How To Talk To Your Roommate If You Can Hear Them Having Sex & You're Annoyed

While shared living comes with many joys, like impromptu kitchen dance parties and split utilities bills, the times you can't help but hear your roommate having sex may make you want to jump into a lake. When you share space with others, you inevitably have to compromise from time to time. But living with others also means finding a balance to make sure everyone feels good and safe in the home, dorm, apartment, castle or whatever other housing structure you share. And if you can hear your roommate having sex literally every time and it makes you feel a little uncomfortable, you're totally allowed to let them know.

"Living with another person requires adjustments and compromise," Dr. Fran Walfish, Beverly Hills family and relationship psychotherapist, author, The Self-Aware Parent, regular expert child psychologist on The Doctors, CBS TV, and co-star on Sex Box, WE TV, tells Elite Daily. "If the noises are happening in the middle of the night and interfering with your sleep, then you need to deal with the issue directly with your roommate. Everyone has the right to eat, sleep, and have sex!"

If your roomie has a new boo that's always over, or if they like to frequently get it on with new people, overhearing some more intimate noises, especially when you're trying to sleep, can be a total bummer. But according to Dr. Walfish, if you're starting to get annoyed by hearing your roommate have sex, the first thing you may want to do is check in with yourself. "When it comes to your roommate having loud sex that annoys you it is important to ask yourself a couple of questions including: What time of day or night are they creating the disturbance? Are you envious that your roommate is getting more action than you are?" Dr. Walfish says. If you just got dumped and hearing your roommate finish is the last thing you need or if the sex always seem to happen in the middle of the night and you're a light sleeper, knowing why you're feeling annoyed can help frame how you broach the topic with your roomie.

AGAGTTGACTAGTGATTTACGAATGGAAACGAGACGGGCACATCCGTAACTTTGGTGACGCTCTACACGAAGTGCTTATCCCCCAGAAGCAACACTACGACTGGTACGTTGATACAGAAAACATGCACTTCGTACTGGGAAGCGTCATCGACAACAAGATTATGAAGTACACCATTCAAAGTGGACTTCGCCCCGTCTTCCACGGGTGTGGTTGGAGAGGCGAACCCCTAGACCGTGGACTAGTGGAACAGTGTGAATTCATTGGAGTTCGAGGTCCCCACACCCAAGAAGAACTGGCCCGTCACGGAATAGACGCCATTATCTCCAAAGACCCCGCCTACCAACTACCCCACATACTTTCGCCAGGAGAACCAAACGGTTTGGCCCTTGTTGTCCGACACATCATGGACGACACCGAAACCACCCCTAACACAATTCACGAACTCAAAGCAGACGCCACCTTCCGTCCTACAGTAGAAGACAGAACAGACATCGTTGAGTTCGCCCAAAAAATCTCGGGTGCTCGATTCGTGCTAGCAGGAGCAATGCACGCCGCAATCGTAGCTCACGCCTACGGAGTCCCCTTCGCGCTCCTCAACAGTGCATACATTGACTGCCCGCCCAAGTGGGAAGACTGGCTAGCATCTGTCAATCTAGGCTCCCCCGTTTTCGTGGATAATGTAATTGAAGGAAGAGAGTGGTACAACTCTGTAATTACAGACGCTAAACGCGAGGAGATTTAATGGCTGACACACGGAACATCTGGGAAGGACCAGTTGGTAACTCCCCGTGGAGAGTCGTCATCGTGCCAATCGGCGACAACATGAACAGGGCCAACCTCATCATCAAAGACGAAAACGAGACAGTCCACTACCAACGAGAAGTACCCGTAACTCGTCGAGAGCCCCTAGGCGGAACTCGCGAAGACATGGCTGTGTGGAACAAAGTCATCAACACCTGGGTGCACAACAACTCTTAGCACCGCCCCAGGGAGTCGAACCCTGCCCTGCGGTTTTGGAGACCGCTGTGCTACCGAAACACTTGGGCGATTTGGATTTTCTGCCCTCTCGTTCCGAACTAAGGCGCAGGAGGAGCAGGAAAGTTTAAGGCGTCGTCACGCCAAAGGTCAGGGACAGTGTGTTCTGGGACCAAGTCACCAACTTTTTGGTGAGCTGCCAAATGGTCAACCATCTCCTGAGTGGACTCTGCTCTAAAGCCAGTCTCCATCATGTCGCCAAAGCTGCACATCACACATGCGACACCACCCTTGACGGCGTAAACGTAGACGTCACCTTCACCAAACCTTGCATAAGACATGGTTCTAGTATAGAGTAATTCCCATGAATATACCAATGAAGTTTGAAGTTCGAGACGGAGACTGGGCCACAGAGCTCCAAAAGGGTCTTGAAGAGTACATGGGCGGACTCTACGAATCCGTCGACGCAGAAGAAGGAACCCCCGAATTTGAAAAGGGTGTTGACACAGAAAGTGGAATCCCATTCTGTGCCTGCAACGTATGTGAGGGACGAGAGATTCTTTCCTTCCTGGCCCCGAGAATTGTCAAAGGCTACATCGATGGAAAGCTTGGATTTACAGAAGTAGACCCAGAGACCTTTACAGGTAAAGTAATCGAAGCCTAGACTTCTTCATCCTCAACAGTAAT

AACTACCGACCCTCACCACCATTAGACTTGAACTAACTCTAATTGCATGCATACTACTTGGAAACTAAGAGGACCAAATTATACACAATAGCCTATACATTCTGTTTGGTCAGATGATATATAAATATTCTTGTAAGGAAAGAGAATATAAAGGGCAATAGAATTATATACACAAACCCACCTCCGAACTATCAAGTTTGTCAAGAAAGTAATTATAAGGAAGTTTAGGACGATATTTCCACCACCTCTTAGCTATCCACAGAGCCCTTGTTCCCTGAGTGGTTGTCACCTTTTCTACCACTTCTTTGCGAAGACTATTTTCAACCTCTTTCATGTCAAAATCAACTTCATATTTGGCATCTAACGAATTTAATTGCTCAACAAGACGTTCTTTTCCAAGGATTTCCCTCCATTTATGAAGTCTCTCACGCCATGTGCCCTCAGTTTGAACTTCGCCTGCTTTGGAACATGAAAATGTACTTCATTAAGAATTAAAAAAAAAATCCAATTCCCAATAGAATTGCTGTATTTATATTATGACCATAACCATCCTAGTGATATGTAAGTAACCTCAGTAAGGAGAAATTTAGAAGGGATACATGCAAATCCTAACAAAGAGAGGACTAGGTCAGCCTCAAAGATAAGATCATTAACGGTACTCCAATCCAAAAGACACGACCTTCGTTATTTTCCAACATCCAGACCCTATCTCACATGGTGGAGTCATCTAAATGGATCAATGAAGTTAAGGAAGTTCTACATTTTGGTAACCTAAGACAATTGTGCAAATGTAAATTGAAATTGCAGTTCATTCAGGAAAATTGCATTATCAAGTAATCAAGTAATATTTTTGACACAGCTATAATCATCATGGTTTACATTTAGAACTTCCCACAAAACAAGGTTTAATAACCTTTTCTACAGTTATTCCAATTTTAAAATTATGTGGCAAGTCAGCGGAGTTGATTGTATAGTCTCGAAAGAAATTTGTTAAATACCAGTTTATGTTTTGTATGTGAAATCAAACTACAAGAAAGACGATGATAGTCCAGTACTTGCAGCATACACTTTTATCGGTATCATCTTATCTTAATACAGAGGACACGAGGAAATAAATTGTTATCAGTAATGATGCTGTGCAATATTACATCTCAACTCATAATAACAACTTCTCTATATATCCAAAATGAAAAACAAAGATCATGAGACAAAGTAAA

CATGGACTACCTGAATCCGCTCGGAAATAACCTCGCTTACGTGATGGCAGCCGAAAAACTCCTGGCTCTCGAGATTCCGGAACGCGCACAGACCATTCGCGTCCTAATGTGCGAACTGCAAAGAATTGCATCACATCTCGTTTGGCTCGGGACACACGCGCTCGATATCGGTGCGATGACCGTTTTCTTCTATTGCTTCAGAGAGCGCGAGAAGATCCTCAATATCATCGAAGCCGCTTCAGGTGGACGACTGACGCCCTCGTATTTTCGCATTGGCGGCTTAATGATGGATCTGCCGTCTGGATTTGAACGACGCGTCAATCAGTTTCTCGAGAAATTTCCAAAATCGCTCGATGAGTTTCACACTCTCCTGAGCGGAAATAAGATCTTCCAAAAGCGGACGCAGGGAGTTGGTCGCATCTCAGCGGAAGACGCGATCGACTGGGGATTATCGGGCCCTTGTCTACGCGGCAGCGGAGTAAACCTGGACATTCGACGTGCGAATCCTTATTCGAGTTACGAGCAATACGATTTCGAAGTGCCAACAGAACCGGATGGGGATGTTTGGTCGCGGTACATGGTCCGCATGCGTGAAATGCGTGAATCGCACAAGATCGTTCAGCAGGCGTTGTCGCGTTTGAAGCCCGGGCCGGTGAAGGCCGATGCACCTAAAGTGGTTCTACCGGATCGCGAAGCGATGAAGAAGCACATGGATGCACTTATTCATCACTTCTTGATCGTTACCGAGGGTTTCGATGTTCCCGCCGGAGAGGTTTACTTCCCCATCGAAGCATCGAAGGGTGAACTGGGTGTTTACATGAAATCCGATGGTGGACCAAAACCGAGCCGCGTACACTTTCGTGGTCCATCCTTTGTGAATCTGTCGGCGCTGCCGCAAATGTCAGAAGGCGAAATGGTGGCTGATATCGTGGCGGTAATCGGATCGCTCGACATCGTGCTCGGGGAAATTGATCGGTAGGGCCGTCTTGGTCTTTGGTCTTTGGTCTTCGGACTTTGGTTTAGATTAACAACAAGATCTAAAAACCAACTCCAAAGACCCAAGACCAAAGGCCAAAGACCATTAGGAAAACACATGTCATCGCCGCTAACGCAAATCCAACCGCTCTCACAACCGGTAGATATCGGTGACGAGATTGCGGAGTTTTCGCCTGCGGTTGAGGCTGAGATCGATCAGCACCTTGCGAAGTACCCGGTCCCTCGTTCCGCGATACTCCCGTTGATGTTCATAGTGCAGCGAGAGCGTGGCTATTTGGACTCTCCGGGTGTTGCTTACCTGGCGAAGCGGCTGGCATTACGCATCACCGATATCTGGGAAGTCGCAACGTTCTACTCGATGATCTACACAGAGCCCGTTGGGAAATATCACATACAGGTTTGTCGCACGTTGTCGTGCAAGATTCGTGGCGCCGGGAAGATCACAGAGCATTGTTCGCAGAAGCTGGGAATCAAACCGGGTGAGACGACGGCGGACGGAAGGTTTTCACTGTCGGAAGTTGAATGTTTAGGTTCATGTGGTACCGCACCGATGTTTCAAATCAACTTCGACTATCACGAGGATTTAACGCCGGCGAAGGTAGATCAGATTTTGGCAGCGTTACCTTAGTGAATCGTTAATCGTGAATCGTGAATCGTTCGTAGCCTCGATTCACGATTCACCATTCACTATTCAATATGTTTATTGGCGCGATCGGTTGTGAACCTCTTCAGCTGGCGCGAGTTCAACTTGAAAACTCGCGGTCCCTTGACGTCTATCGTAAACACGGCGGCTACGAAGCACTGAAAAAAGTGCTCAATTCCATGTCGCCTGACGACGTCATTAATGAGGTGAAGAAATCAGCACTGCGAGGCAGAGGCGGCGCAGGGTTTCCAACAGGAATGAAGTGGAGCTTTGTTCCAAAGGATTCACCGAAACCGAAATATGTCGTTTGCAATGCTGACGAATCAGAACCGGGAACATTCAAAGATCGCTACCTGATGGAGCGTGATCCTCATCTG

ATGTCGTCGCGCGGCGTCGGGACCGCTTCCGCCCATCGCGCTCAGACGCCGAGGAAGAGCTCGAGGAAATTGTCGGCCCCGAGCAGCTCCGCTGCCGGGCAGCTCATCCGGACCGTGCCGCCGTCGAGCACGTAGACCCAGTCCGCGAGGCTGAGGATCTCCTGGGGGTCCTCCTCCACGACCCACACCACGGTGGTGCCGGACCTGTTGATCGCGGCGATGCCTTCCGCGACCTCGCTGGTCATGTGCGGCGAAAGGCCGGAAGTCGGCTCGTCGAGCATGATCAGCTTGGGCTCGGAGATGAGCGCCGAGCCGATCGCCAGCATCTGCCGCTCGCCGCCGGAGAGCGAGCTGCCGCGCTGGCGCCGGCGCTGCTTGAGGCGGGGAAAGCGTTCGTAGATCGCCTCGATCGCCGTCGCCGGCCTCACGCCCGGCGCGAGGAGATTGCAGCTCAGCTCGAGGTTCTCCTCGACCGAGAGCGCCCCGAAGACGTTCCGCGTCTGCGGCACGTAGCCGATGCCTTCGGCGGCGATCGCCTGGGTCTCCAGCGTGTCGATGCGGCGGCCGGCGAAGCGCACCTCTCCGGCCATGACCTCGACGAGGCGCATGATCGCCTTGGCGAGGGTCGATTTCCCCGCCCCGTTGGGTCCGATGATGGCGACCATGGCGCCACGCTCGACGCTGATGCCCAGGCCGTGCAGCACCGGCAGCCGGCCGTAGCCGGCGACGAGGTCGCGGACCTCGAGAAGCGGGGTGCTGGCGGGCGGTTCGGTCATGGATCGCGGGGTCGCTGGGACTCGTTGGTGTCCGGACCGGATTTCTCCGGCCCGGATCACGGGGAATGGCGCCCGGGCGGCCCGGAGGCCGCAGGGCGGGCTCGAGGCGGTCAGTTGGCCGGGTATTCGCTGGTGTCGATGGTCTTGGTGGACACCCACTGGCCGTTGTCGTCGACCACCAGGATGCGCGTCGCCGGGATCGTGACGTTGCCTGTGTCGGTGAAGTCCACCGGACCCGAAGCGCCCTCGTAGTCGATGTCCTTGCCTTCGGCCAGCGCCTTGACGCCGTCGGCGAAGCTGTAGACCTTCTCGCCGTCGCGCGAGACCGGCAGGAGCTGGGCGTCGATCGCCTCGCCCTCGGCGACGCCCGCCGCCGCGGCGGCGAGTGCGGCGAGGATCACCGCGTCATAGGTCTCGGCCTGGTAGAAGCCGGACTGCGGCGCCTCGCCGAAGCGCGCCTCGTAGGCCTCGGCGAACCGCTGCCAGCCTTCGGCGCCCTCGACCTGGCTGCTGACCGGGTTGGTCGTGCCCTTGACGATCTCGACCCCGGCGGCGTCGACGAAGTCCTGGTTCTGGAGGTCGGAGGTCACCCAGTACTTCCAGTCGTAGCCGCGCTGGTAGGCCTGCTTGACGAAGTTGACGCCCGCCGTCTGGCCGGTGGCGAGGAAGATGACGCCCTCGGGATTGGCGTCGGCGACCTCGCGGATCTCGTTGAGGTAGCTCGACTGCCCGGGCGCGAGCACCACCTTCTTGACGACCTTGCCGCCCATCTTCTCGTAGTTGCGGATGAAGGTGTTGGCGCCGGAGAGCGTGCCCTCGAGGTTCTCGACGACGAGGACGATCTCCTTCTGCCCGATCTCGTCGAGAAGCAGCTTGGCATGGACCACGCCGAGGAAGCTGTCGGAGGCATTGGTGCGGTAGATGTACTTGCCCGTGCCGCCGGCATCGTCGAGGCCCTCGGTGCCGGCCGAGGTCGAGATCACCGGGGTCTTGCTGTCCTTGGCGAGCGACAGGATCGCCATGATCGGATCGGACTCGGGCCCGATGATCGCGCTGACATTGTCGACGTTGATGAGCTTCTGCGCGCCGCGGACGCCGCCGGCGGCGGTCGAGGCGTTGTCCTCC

Still, if you've just come home from a long day and you hear your roomie going at it, you may want to bust through their door and ask for silence. Yet, Dr. Walfish attests to wait to have a private conversation with your roommate, rather than address the noise in moment, "Absolutely, wait and discuss the issue with your roommate privately rather than confronting the couple during their sexual encounter," Dr. Walfish says. "Your relationship is with your roommate, not his or her partner!" Holding off to talk to your roomie directly about the noise can make them feel more comfortable and less on the spot.

According to Shula Melamed, MA, MPH, and well-being coach, having a set time to talk about house boundaries or to check in with your roomie about keeping your home harmonious can help squash budding resentment about unwelcome sounds. "Create a time and space for you to discuss house expectations, rules and concerns. In these conversations allow each other to discuss things you are comfortable with/not comfortable with and allow them to do the same," Melamed says. "Share with them that you would like to make your shared living space a respectful one and ask them what they would need from you to have this be the case." Having a roomie date to discuss where everyone is coming from can help open lines of communication.

If you're not super close to your roommate or if you're not super comfortable talking to them about the sexy stuff, the conversation can ultimately be one about noise control, akin to blasting the TV or using the blender too early in the morning. According to Dr. Walfish, it may actually be a more productive good conversation tactic to focus on the noise. "Do not talk with your roommate about your personal 'upset.' Focus on the noise disruption interfering with you getting a good night’s sleep," Dr. Walfish says. "Say something like, 'The walls are thinner than we may think and want…. Can you please keep it on low?'" Shaping the conversation around noise can take pressure away from the emotional or personal sides of shared living. Focusing on noise and your sleep can take your roommate off the spot and nix any rhetoric they may potentially perceive as judgmental or sex-negative.

If you hear your roommate having sex and you're totally peeved, talk to them about how the noise is affecting your sleep. Keeping the conversation on noise levels for the house can be a good way to state your needs without judging who or what your roomie is up to.